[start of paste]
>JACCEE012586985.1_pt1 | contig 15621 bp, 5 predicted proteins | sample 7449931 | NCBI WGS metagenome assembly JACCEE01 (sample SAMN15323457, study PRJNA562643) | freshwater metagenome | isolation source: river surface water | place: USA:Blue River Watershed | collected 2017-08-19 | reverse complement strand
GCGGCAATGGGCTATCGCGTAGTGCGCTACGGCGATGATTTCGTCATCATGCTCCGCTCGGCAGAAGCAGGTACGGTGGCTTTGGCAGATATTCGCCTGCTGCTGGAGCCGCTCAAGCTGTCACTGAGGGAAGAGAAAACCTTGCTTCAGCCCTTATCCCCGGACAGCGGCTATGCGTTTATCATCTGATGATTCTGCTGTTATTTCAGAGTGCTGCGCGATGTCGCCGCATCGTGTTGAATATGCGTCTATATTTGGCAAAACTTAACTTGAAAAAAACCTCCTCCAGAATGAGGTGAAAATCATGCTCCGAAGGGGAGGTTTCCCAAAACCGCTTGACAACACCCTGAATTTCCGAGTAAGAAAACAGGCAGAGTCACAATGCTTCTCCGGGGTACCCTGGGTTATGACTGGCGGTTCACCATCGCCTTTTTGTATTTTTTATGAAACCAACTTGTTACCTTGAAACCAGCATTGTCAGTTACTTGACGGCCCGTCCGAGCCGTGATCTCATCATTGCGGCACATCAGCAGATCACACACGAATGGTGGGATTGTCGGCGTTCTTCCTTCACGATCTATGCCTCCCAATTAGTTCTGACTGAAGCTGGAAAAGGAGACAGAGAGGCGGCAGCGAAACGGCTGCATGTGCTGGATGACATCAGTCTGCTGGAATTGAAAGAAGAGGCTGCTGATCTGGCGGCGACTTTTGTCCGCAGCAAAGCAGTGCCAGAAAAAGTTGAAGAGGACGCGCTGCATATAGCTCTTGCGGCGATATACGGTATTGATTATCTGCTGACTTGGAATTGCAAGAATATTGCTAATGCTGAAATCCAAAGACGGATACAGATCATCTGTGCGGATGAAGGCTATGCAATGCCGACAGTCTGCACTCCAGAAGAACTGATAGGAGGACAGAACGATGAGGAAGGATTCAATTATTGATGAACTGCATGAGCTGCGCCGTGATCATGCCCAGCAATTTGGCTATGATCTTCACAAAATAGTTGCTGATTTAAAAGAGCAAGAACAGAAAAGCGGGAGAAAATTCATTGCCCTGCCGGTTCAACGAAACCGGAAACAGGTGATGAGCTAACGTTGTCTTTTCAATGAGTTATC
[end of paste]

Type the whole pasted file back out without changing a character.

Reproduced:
>JACCEE012586985.1_pt1 | contig 15621 bp, 5 predicted proteins | sample 7449931 | NCBI WGS metagenome assembly JACCEE01 (sample SAMN15323457, study PRJNA562643) | freshwater metagenome | isolation source: river surface water | place: USA:Blue River Watershed | collected 2017-08-19 | reverse complement strand
GCGGCAATGGGCTATCGCGTAGTGCGCTACGGCGATGATTTCGTCATCATGCTCCGCTCGGCAGAAGCAGGTACGGTGGCTTTGGCAGATATTCGCCTGCTGCTGGAGCCGCTCAAGCTGTCACTGAGGGAAGAGAAAACCTTGCTTCAGCCCTTATCCCCGGACAGCGGCTATGCGTTTATCATCTGATGATTCTGCTGTTATTTCAGAGTGCTGCGCGATGTCGCCGCATCGTGTTGAATATGCGTCTATATTTGGCAAAACTTAACTTGAAAAAAACCTCCTCCAGAATGAGGTGAAAATCATGCTCCGAAGGGGAGGTTTCCCAAAACCGCTTGACAACACCCTGAATTTCCGAGTAAGAAAACAGGCAGAGTCACAATGCTTCTCCGGGGTACCCTGGGTTATGACTGGCGGTTCACCATCGCCTTTTTGTATTTTTTATGAAACCAACTTGTTACCTTGAAACCAGCATTGTCAGTTACTTGACGGCCCGTCCGAGCCGTGATCTCATCATTGCGGCACATCAGCAGATCACACACGAATGGTGGGATTGTCGGCGTTCTTCCTTCACGATCTATGCCTCCCAATTAGTTCTGACTGAAGCTGGAAAAGGAGACAGAGAGGCGGCAGCGAAACGGCTGCATGTGCTGGATGACATCAGTCTGCTGGAATTGAAAGAAGAGGCTGCTGATCTGGCGGCGACTTTTGTCCGCAGCAAAGCAGTGCCAGAAAAAGTTGAAGAGGACGCGCTGCATATAGCTCTTGCGGCGATATACGGTATTGATTATCTGCTGACTTGGAATTGCAAGAATATTGCTAATGCTGAAATCCAAAGACGGATACAGATCATCTGTGCGGATGAAGGCTATGCAATGCCGACAGTCTGCACTCCAGAAGAACTGATAGGAGGACAGAACGATGAGGAAGGATTCAATTATTGATGAACTGCATGAGCTGCGCCGTGATCATGCCCAGCAATTTGGCTATGATCTTCACAAAATAGTTGCTGATTTAAAAGAGCAAGAACAGAAAAGCGGGAGAAAATTCATTGCCCTGCCGGTTCAACGAAACCGGAAACAGGTGATGAGCTAACGTTGTCTTTTCAATGAGTTATC